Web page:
Building a storytelling resume isn’t about holding story time to lull the reader to sleep. Instead, storytelling resumes are akin to miniature action movies. They include a beginning, a middle, and an end – or “rising action,” “climax,” and “falling action” in storytelling terms.

The problem with most resumes is that they leap from rising action (challenge + action) to falling action (result), omitting the climax along the way. For example, in describing a market and culture renovation, a careerist might say:

“Transformed regional culture, triggering $1.5 billion boost in regional orders and revenue plus market share gains in 36 months.”

While the above is a solid achievement, a more energized action movie resume would deepen the story:

“Converted underperforming, weak team into winning high-performers capable of wrangling down challenges of bureaucratically weighted geography and formidable competitors devoid of meaningful collaborations. Led and influenced complete culture revamp, igniting market share and financial improvements.”

The point of enriching the story with details is to catch the recruiter’s attention while also appealing to their emotions. By contrasting an underperforming team with the dragon-slaying high-performers who took on formidable competitors (climax) and ultimately skyrocketed regional orders by $1.5 billion (result), you’ve painted a compelling and immersive scene for the decision-maker reading your resume.

Furthermore, you’ve satisfied the decision-maker’s emotional proclivity for winning. By playing the hero in your story, you further sell your value and compel the recruiter to contact you – even if just to see whether you are for real.

A few more strategies that make a storytelling resume attractive to recruiters include:

1. Sell, Don’t Tell

A resume that focuses on duties and accountabilities will drive the reader off and onto the next candidate. Instead, market your wins and your valuable traits that contributed to those wins. For example, if you are an articulate communicator who boils down complexity and you’re seeking a technical sales role, tell a story about a time when you wrangled down technical complexity in order to land a profitable sale and a long-term client.

2. Don’t Generalize – Focus

watchIf you have been an operations manager in the mobile technology arena and that is the career you wish to pursue going forward, then own it. Headline your resume with this specific title and industry target. Diluting your brand with a “senior manager” resume will not connect with a recruiter’s needs. Recruiters represent companies who need to fulfill specific positions in particular industries.

3. Invigorate People, Don’t Bore Them to Tears

Recruiters are masters at reviewing resumes because they have looked at thousands. Writing “developed,” “produced,” or “achieved” over and over in your resume can be fatal. While using words like “skyrocket” and “slashed” may initially feel unnatural, you should sprinkle this attention-grabbing language throughout your resume.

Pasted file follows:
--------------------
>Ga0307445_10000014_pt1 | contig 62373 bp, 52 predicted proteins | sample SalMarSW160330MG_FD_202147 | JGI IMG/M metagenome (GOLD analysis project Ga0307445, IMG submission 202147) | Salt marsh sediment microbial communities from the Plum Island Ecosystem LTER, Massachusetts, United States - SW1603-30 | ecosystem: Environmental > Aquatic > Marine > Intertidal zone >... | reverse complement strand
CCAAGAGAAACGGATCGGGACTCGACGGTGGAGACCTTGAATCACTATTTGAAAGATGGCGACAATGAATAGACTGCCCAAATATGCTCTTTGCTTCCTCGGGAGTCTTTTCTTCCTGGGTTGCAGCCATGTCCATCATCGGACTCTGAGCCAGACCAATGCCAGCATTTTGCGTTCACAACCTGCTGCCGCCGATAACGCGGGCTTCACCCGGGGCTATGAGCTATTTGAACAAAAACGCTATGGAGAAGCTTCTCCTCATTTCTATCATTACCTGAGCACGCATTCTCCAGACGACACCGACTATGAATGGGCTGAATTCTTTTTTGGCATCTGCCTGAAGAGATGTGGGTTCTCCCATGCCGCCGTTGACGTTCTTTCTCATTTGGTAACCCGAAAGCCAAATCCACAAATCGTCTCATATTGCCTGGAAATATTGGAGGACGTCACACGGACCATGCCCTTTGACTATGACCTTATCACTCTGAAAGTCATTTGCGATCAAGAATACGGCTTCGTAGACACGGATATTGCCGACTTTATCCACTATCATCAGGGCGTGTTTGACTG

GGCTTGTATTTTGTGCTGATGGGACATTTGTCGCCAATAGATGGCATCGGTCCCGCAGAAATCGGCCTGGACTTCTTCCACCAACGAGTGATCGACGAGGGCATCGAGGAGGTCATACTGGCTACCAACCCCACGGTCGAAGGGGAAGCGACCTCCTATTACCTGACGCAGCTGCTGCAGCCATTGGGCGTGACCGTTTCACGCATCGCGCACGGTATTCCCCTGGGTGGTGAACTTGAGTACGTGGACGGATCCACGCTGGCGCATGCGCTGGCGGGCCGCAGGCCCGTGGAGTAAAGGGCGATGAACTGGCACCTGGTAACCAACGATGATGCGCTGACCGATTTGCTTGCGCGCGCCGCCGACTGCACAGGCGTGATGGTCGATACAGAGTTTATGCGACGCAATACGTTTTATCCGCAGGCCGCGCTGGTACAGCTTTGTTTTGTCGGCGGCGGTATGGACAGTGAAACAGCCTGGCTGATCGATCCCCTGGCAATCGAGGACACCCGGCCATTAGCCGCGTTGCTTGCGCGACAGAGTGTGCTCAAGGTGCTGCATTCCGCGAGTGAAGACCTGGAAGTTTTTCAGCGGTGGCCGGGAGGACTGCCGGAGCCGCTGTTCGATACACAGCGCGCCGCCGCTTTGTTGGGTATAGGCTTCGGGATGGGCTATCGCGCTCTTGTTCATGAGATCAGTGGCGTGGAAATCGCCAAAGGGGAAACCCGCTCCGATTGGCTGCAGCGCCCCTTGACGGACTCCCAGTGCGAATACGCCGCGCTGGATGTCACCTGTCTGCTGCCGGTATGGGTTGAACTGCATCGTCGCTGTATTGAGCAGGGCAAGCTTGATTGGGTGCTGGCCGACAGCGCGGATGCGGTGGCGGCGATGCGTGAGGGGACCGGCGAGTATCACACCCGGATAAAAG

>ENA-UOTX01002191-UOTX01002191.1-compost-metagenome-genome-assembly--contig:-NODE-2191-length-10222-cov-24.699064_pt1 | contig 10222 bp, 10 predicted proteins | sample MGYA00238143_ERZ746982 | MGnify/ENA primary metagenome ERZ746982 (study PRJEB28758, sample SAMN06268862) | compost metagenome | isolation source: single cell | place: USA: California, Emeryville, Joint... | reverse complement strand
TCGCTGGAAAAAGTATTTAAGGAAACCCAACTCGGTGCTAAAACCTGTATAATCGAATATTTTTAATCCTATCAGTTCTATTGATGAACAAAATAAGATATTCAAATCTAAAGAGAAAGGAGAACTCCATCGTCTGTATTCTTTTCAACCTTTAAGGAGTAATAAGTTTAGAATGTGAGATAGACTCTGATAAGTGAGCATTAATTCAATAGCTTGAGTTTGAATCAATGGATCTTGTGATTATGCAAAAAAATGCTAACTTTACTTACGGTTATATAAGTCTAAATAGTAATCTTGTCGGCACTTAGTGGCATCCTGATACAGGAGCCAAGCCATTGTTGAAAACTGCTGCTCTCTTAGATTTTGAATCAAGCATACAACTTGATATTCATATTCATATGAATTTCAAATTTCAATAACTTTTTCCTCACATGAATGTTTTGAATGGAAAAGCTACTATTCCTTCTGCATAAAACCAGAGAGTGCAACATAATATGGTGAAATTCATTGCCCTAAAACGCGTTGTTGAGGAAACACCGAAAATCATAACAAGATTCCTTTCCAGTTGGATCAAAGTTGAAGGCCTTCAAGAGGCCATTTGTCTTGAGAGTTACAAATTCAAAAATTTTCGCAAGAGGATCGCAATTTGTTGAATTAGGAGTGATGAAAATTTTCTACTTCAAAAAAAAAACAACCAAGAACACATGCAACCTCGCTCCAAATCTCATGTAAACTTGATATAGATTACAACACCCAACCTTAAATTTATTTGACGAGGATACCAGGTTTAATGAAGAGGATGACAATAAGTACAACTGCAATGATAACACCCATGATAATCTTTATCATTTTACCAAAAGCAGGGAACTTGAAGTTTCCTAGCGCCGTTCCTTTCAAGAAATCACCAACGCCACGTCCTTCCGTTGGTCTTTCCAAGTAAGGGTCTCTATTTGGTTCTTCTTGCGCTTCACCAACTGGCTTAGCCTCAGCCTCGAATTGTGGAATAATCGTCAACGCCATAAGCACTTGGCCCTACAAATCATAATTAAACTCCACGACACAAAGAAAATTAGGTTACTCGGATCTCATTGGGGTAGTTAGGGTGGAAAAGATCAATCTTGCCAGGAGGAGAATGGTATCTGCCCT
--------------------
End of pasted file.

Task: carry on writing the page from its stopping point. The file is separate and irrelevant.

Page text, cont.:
4. Weave in Sophisticated Language

Your resume is a professional document. It does not need to abide by the myth that everyone reads at an eighth-grade level. While your resume shouldn’t send the recruiter to a dictionary every three lines, it is important to incorporate fresh, smart language throughout to demonstrate your refined understanding of the hiring company’s needs.

5. Clarify Your Timeline

Regardless of the strategies you may employ to close employment gaps, bridge your lack of experience, or deflect age discrimination, you must always be clear on where you worked and when. In other words, getting too creative with a functional resume on a fuzzy timeline won’t cut it. Recruiters do not have time to puzzle through and connect the dots. If they are pressed to do so, your resume will be tossed from the stack.

6. Take Ownership

Whether you are submitting your resume for an early career role or a more advanced senior position, make sure you sit at the helm of your resume stories. While team players are valuable, hiring decision-makers also want to know that you can take the wheel and move a project along. Covering your achievements with the cloak of teammates or managers will weaken your value – and your shot at the interview.

Storytelling resumes are not one-and-done writeups of responsibilities interspersed with metrics. A richer resume that delves into the complexities and nuances of your career will be more likely to spark a recruiter’s interest. A strategic storytelling resume that uses the above tips and focuses on the target reader’s needs will help move you from the review pile to the interview shortlist.

Jacqui Barrett-Poindexter is CEO and master resume writer at CareerTrend. Connect with Jacqui on LinkedInFacebook, or Twitter.

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